Hunter Pence should get it going in San Fran.
There are a couple of players who couldn't hit water if they fell out of a boat right now.
That's the way baseball is. Every player is going to have their ups and downs in a 162-game season.
But, just because someone is slumping, it doesn't mean you should give up on him. In fact, a slump is often a good time to target a buy-low player.
Here's a handful of players who are stuck in slumps right now but should be able to recover and help you down the playoff stretch.
Pence should get it going with San Fran.
Stats the last month: .198 BA, 1 HR, 14 RBI, 4 R, 1 SB
Hunter Pence has been mightily struggling over the last month. He's hitting under .200 and has seemed to lose his power stroke during the span.
But, a move out west can help Pence. In 22 career games at AT&T Park, Pence is hitting .305 with five homers.
Jumping to a team that's in the middle of a division race should rejuvenate Pence. Investing in Pence while he's struggling could pay dividends down the stretch.
Projected stats the rest of the season: .275 BA, 7 HR, 30 RBI, 4 SB
Beltre should regain his power stroke.
Stats the last month: .269 BA, 4 HR, 9 RBI, 13 R
Adrian Beltre isn't mired in a huge slump, but he's not putting up the power numbers that we've come to expect. With just four homers and nine RBI over the last month, Beltre is in a little funk.
His upcoming schedule should change that.
Beltre has 13 more home games this month. This is significant because he hit .326 with 23 home runs at Texas last season and is hitting .324 at home this year.
Secondly, his road series are at Boston, New York and Toronto. In his career, Beltre is a .291 hitter at Fenway, and Yankee Stadium and the Rogers Centre are both favorable to the long ball.
Projected stats the rest of the season: .300 BA, 8 HR, 30 RBI, 25 R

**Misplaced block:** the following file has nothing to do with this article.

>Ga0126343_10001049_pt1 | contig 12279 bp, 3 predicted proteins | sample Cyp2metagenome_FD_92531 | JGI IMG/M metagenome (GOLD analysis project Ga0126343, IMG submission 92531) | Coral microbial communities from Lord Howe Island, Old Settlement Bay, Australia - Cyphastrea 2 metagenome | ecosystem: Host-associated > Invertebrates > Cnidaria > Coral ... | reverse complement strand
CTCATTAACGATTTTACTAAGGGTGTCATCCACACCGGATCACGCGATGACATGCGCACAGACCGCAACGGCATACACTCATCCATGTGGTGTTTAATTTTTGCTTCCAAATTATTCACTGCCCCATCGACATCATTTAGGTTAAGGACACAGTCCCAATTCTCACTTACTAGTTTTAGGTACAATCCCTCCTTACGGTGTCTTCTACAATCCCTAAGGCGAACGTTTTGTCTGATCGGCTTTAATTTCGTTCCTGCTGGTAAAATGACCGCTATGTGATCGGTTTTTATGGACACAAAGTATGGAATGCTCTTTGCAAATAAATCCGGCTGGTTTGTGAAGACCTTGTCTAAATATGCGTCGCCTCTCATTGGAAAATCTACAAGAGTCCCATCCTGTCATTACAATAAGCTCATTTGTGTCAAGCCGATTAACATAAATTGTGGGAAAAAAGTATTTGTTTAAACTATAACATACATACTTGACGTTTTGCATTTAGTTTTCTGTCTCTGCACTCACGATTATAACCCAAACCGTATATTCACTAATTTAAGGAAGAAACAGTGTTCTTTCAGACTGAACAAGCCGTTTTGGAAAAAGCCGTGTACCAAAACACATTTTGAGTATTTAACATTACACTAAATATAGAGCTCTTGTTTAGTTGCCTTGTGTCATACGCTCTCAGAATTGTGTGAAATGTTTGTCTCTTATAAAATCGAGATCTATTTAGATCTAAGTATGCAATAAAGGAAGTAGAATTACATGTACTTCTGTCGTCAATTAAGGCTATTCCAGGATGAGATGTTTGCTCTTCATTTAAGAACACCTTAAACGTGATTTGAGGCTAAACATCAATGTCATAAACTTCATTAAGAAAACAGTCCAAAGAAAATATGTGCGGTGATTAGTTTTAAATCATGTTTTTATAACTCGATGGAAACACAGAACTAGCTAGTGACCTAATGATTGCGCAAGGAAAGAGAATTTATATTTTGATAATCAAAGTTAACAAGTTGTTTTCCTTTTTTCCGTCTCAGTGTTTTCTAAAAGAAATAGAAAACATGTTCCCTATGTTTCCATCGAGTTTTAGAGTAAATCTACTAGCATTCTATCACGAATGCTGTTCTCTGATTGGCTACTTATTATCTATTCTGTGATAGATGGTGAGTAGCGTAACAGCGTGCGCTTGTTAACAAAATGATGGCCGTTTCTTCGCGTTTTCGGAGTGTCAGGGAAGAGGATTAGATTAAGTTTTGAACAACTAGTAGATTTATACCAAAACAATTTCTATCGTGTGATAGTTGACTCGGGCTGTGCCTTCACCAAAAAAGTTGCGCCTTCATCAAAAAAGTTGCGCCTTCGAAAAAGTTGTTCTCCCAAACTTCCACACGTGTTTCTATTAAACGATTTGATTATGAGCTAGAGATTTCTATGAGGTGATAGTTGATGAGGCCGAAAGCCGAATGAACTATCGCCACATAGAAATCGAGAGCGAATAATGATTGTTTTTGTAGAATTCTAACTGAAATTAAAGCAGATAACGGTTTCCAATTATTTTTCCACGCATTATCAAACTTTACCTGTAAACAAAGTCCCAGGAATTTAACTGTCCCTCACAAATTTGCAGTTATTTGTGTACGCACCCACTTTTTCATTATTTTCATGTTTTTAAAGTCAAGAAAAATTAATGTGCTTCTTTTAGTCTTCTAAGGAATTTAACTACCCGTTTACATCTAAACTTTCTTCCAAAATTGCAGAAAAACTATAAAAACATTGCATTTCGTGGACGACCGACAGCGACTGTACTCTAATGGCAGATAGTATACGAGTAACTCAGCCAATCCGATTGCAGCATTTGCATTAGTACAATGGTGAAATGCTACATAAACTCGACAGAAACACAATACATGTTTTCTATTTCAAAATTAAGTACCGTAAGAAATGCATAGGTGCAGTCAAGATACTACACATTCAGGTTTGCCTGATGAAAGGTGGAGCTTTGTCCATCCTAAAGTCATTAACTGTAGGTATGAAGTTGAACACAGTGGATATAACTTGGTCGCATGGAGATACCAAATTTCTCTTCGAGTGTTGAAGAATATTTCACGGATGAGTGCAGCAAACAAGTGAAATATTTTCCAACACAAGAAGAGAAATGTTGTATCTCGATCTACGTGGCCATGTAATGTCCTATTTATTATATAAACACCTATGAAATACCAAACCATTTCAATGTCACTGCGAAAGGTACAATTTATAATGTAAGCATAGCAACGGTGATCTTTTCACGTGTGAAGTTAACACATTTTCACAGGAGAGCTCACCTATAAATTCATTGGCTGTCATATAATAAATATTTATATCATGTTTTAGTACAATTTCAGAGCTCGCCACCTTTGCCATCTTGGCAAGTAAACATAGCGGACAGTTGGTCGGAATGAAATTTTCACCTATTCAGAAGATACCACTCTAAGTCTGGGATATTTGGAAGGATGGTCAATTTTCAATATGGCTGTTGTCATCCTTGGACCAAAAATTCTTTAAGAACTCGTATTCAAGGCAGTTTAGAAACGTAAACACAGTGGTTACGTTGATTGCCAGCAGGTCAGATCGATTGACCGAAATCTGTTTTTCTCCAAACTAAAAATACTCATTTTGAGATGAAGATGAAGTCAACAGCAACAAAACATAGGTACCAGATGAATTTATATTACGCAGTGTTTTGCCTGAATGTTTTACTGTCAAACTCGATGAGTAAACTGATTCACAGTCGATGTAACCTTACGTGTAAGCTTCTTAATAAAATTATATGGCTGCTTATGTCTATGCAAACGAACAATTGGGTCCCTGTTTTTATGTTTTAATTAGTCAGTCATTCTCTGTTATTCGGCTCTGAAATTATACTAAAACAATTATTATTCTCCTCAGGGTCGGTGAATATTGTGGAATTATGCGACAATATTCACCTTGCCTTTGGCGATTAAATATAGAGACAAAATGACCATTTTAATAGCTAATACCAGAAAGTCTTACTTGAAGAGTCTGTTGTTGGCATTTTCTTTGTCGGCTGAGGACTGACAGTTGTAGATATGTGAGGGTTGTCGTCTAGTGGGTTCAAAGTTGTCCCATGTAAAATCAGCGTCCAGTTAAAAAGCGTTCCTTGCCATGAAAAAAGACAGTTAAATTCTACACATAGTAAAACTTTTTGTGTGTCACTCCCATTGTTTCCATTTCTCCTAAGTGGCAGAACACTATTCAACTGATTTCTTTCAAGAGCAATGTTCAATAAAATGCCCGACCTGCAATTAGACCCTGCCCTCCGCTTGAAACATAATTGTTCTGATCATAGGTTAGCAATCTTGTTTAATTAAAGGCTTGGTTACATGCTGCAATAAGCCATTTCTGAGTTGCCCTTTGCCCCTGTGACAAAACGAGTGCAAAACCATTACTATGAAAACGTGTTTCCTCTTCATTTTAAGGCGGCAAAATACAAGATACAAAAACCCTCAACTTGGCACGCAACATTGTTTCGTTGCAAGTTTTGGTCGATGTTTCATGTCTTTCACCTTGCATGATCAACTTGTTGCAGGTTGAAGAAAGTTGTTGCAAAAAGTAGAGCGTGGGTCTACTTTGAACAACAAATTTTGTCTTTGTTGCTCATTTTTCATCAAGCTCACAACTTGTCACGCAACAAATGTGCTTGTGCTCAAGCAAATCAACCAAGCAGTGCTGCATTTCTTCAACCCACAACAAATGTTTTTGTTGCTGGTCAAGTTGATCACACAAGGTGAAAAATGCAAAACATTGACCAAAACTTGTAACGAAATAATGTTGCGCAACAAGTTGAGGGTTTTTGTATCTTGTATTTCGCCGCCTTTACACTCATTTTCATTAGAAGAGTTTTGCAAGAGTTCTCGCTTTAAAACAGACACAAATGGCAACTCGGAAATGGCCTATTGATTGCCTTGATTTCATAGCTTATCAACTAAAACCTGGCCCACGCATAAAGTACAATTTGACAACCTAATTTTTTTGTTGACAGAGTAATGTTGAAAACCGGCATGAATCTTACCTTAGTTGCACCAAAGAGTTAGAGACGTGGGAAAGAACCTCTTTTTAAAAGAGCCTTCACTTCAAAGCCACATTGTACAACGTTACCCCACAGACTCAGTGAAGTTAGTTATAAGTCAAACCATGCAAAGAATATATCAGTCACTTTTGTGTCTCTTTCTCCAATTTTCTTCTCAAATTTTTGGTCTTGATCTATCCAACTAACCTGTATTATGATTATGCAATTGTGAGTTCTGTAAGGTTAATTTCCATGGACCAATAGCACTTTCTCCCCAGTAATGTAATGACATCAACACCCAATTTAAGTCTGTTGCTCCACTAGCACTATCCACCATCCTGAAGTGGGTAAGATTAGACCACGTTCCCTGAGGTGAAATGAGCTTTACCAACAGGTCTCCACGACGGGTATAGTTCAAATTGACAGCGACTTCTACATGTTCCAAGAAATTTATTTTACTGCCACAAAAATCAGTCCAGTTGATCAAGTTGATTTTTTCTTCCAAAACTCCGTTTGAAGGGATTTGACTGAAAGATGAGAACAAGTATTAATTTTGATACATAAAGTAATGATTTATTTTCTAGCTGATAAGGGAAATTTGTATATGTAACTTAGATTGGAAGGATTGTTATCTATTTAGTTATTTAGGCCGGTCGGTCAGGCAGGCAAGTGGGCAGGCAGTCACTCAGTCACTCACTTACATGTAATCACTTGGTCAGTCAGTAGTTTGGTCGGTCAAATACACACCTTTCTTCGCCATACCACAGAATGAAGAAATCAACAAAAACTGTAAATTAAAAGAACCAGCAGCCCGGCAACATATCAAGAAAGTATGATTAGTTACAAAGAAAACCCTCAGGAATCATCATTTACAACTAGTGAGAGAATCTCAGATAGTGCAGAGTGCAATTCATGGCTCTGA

Alvarez has had a power outage the last couple weeks.
Stats the last two weeks: .244 BA, 0 HR, 0 RBI, 1 R
Pedro Alvarez has finally showed his promise this season. He has a career-high 21 home runs, and he should continue to add to that number.
It hasn't been going too well for the young third baseman lately, though.
You can't expect the batting average to be much higher than the .240-to-.250 range, but he's not hitting any homers. In the last 14 days, Alvarez is without a home run and an RBI.
Alvarez is a very streaky player and has hit a rough patch right now. Expect him to turn it on soon, and when he does, he'll hit his homers in bunches.
Projected stats the rest of the season: .245 BA, 9 HR, 30 RBI, 20 R
Howard should start getting more comfortable.
Stats the last month: .192 BA, 4 HR, 10 RBI, 6 R
Ryan Howard has struggled since returning from his Achilles injury. Since making his season debut on July 6, Howard is barely hitting over .200.
Howard is a notorious second-half player, though, so expect him to get more comfortable with each at-bat.
And while many don't think of Howard as a good contact hitter, the Phillies first baseman is a career .274 hitter—way higher than his clip right now.
Howard is actually getting pretty unlucky, too. His BABIP is at .300, where it usually is, but he's only hitting .208. He's going to get hotter as the season progresses.
Projected stats the rest of the season: .250 BA, 10 HR, 30 RBI, 20 R
Viciedo should get hot before the season ends.
Stats the last month: .238 BA, 2 HR, 13 RBI, 3 R
The power has been out for Dayan Viciedo for quite some time now. The White Sox slugger has only two home runs since July 13.
Viciedo should be able to right the ship before it's too late, though.
Viciedo will try to recapture the touch he had in May, when he hit .351 with eight homers. After struggling the last two months, Viciedo is due for a hot streak.
Projected stats the rest of the season: .270 BA, 7 HR, 25 RBI, 25 R